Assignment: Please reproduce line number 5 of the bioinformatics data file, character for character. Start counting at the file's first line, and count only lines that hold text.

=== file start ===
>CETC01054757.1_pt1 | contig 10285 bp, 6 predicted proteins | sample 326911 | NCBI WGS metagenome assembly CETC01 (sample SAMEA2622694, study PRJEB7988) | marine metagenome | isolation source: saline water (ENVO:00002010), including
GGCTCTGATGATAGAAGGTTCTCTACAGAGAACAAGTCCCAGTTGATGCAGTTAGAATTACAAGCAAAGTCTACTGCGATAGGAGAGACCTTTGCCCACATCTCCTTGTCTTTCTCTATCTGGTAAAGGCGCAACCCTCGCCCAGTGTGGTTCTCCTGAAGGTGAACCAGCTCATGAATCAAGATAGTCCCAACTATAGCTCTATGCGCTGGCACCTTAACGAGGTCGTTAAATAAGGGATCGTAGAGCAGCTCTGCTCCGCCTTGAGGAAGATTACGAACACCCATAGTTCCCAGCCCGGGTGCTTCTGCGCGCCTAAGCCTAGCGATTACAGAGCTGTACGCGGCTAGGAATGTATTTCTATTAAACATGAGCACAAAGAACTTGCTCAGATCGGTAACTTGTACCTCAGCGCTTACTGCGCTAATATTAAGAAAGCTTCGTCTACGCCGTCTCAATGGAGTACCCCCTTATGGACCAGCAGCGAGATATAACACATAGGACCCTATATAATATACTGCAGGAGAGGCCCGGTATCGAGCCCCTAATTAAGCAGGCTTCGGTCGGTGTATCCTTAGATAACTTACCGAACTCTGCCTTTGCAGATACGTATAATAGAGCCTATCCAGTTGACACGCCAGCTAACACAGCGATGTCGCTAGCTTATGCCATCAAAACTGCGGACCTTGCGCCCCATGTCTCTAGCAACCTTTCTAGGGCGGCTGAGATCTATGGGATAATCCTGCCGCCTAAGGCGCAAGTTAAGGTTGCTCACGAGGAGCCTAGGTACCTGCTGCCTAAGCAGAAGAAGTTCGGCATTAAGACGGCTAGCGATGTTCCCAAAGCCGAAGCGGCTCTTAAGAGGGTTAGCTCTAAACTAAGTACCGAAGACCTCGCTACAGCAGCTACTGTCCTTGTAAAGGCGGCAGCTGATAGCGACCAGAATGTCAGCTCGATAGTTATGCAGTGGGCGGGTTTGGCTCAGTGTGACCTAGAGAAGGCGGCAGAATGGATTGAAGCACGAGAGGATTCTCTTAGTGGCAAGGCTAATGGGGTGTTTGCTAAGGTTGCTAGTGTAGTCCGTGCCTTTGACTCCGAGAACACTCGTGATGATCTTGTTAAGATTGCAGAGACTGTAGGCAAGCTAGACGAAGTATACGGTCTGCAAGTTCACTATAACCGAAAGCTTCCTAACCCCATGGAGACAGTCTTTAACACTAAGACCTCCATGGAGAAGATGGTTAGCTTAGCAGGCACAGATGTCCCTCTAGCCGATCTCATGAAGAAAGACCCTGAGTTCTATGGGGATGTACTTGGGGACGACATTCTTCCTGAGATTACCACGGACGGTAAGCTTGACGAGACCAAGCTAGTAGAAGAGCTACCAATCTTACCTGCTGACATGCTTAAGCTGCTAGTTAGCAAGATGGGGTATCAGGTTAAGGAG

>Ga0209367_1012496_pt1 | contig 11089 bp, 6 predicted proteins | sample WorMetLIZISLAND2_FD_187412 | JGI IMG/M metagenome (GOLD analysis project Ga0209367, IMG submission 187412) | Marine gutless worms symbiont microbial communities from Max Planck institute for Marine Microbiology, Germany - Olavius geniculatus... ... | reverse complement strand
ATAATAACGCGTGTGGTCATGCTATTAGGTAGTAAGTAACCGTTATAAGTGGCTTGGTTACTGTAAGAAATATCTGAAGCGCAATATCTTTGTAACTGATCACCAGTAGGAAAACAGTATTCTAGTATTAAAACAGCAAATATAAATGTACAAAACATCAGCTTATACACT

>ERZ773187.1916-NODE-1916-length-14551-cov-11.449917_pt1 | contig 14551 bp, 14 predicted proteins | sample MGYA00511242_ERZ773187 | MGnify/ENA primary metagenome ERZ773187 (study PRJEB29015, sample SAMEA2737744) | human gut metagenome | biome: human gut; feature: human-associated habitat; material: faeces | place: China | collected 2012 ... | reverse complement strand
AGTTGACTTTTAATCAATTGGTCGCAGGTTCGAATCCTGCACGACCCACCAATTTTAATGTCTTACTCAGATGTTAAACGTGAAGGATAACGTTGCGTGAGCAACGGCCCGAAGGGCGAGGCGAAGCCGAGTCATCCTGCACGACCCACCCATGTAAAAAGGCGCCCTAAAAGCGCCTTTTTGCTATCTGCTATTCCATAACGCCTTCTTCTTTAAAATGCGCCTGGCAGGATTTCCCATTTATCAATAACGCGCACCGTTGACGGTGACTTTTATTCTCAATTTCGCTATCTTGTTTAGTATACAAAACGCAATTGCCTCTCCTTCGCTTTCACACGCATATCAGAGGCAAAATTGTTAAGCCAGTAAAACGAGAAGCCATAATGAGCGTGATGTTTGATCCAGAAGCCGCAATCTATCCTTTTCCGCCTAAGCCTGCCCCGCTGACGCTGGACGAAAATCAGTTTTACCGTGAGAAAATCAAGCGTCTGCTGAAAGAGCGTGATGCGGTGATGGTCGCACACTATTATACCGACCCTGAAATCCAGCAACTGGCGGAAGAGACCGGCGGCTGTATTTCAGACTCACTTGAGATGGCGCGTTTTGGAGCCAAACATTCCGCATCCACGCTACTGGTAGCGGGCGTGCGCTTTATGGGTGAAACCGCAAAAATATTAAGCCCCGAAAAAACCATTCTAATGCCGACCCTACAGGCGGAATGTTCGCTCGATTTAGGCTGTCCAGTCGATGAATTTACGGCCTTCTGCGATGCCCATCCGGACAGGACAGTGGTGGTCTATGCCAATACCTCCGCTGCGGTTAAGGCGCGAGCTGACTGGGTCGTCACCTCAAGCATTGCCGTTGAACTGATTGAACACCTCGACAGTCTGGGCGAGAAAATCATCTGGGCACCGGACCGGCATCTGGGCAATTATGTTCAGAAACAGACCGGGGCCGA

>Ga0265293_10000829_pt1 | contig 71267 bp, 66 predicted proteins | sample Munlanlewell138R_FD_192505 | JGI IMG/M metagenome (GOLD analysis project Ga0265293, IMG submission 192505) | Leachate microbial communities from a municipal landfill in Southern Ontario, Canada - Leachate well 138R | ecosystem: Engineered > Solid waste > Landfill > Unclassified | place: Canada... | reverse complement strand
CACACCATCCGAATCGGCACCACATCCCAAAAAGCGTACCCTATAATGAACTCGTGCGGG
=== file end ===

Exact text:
>ERZ773187.1916-NODE-1916-length-14551-cov-11.449917_pt1 | contig 14551 bp, 14 predicted proteins | sample MGYA00511242_ERZ773187 | MGnify/ENA primary metagenome ERZ773187 (study PRJEB29015, sample SAMEA2737744) | human gut metagenome | biome: human gut; feature: human-associated habitat; material: faeces | place: China | collected 2012 ... | reverse complement strand